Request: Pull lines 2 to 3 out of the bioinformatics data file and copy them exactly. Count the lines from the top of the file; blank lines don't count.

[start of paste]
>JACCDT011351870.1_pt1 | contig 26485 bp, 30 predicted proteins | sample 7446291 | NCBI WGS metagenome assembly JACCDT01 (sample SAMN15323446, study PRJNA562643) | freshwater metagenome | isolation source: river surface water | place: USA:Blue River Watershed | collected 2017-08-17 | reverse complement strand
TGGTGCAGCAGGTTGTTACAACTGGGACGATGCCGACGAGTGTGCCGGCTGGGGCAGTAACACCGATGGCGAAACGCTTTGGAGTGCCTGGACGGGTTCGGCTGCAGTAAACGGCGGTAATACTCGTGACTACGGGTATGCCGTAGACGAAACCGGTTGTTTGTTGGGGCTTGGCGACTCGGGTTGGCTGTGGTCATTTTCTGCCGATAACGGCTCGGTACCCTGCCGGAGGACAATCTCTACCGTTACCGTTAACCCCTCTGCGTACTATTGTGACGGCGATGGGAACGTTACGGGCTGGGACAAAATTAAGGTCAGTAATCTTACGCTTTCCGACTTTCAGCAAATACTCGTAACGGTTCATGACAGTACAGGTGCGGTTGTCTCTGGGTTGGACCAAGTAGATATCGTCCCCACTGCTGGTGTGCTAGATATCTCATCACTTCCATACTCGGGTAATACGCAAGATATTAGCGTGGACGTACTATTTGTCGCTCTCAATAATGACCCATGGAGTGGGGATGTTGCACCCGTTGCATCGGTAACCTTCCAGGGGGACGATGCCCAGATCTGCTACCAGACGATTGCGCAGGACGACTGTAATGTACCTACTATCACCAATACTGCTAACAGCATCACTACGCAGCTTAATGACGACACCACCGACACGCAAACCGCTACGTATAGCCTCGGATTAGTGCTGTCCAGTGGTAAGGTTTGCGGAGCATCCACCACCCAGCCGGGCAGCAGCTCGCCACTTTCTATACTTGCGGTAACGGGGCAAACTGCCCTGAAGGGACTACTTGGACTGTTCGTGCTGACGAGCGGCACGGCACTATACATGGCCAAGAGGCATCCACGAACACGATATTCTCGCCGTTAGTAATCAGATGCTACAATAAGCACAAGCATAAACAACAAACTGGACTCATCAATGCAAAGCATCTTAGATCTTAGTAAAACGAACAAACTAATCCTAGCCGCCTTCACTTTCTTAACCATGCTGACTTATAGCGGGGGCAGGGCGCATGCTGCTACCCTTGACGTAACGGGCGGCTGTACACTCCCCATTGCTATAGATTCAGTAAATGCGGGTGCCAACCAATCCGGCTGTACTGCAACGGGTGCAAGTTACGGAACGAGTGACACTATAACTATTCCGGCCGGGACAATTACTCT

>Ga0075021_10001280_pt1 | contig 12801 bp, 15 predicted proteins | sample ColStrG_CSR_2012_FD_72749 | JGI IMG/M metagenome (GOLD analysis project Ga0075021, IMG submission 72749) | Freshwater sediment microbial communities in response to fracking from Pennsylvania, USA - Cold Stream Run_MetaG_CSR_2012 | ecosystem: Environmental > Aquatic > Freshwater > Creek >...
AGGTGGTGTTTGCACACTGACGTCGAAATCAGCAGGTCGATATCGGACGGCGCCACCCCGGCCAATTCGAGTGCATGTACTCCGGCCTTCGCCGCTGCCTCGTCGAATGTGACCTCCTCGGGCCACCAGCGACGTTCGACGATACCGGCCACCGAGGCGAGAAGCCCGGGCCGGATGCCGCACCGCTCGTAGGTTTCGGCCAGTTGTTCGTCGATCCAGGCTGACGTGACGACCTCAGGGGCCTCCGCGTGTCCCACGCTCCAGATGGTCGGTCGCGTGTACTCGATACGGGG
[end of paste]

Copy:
TGGTGCAGCAGGTTGTTACAACTGGGACGATGCCGACGAGTGTGCCGGCTGGGGCAGTAACACCGATGGCGAAACGCTTTGGAGTGCCTGGACGGGTTCGGCTGCAGTAAACGGCGGTAATACTCGTGACTACGGGTATGCCGTAGACGAAACCGGTTGTTTGTTGGGGCTTGGCGACTCGGGTTGGCTGTGGTCATTTTCTGCCGATAACGGCTCGGTACCCTGCCGGAGGACAATCTCTACCGTTACCGTTAACCCCTCTGCGTACTATTGTGACGGCGATGGGAACGTTACGGGCTGGGACAAAATTAAGGTCAGTAATCTTACGCTTTCCGACTTTCAGCAAATACTCGTAACGGTTCATGACAGTACAGGTGCGGTTGTCTCTGGGTTGGACCAAGTAGATATCGTCCCCACTGCTGGTGTGCTAGATATCTCATCACTTCCATACTCGGGTAATACGCAAGATATTAGCGTGGACGTACTATTTGTCGCTCTCAATAATGACCCATGGAGTGGGGATGTTGCACCCGTTGCATCGGTAACCTTCCAGGGGGACGATGCCCAGATCTGCTACCAGACGATTGCGCAGGACGACTGTAATGTACCTACTATCACCAATACTGCTAACAGCATCACTACGCAGCTTAATGACGACACCACCGACACGCAAACCGCTACGTATAGCCTCGGATTAGTGCTGTCCAGTGGTAAGGTTTGCGGAGCATCCACCACCCAGCCGGGCAGCAGCTCGCCACTTTCTATACTTGCGGTAACGGGGCAAACTGCCCTGAAGGGACTACTTGGACTGTTCGTGCTGACGAGCGGCACGGCACTATACATGGCCAAGAGGCATCCACGAACACGATATTCTCGCCGTTAGTAATCAGATGCTACAATAAGCACAAGCATAAACAACAAACTGGACTCATCAATGCAAAGCATCTTAGATCTTAGTAAAACGAACAAACTAATCCTAGCCGCCTTCACTTTCTTAACCATGCTGACTTATAGCGGGGGCAGGGCGCATGCTGCTACCCTTGACGTAACGGGCGGCTGTACACTCCCCATTGCTATAGATTCAGTAAATGCGGGTGCCAACCAATCCGGCTGTACTGCAACGGGTGCAAGTTACGGAACGAGTGACACTATAACTATTCCGGCCGGGACAATTACTCT

>Ga0075021_10001280_pt1 | contig 12801 bp, 15 predicted proteins | sample ColStrG_CSR_2012_FD_72749 | JGI IMG/M metagenome (GOLD analysis project Ga0075021, IMG submission 72749) | Freshwater sediment microbial communities in response to fracking from Pennsylvania, USA - Cold Stream Run_MetaG_CSR_2012 | ecosystem: Environmental > Aquatic > Freshwater > Creek >...